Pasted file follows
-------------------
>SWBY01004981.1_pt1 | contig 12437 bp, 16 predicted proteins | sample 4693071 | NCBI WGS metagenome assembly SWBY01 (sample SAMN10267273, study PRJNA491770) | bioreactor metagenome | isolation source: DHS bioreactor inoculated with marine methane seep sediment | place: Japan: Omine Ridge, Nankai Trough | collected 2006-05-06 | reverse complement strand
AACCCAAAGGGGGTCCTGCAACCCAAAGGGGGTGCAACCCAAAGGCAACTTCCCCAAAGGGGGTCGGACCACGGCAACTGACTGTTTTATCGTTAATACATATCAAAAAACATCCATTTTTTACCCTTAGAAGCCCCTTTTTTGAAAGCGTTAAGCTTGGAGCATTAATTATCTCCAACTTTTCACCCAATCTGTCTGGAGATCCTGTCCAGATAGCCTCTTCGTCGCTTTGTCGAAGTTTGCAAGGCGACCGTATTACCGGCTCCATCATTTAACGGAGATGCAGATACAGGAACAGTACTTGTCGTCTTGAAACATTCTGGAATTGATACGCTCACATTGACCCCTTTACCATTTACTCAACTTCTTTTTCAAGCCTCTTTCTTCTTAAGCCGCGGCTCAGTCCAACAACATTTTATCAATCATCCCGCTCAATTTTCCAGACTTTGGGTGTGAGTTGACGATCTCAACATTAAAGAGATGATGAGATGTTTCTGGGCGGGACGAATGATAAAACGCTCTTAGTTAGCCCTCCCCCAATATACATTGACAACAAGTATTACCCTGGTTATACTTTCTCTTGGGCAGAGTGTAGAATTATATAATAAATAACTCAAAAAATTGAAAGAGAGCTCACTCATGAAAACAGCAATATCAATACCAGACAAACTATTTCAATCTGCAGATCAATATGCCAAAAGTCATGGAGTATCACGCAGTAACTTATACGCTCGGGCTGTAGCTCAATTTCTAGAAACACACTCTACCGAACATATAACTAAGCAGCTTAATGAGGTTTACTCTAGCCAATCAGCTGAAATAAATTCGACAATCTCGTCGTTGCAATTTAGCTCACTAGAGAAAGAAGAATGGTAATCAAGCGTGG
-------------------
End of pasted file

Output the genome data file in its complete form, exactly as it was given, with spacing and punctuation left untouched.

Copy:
>SWBY01004981.1_pt1 | contig 12437 bp, 16 predicted proteins | sample 4693071 | NCBI WGS metagenome assembly SWBY01 (sample SAMN10267273, study PRJNA491770) | bioreactor metagenome | isolation source: DHS bioreactor inoculated with marine methane seep sediment | place: Japan: Omine Ridge, Nankai Trough | collected 2006-05-06 | reverse complement strand
AACCCAAAGGGGGTCCTGCAACCCAAAGGGGGTGCAACCCAAAGGCAACTTCCCCAAAGGGGGTCGGACCACGGCAACTGACTGTTTTATCGTTAATACATATCAAAAAACATCCATTTTTTACCCTTAGAAGCCCCTTTTTTGAAAGCGTTAAGCTTGGAGCATTAATTATCTCCAACTTTTCACCCAATCTGTCTGGAGATCCTGTCCAGATAGCCTCTTCGTCGCTTTGTCGAAGTTTGCAAGGCGACCGTATTACCGGCTCCATCATTTAACGGAGATGCAGATACAGGAACAGTACTTGTCGTCTTGAAACATTCTGGAATTGATACGCTCACATTGACCCCTTTACCATTTACTCAACTTCTTTTTCAAGCCTCTTTCTTCTTAAGCCGCGGCTCAGTCCAACAACATTTTATCAATCATCCCGCTCAATTTTCCAGACTTTGGGTGTGAGTTGACGATCTCAACATTAAAGAGATGATGAGATGTTTCTGGGCGGGACGAATGATAAAACGCTCTTAGTTAGCCCTCCCCCAATATACATTGACAACAAGTATTACCCTGGTTATACTTTCTCTTGGGCAGAGTGTAGAATTATATAATAAATAACTCAAAAAATTGAAAGAGAGCTCACTCATGAAAACAGCAATATCAATACCAGACAAACTATTTCAATCTGCAGATCAATATGCCAAAAGTCATGGAGTATCACGCAGTAACTTATACGCTCGGGCTGTAGCTCAATTTCTAGAAACACACTCTACCGAACATATAACTAAGCAGCTTAATGAGGTTTACTCTAGCCAATCAGCTGAAATAAATTCGACAATCTCGTCGTTGCAATTTAGCTCACTAGAGAAAGAAGAATGGTAATCAAGCGTGG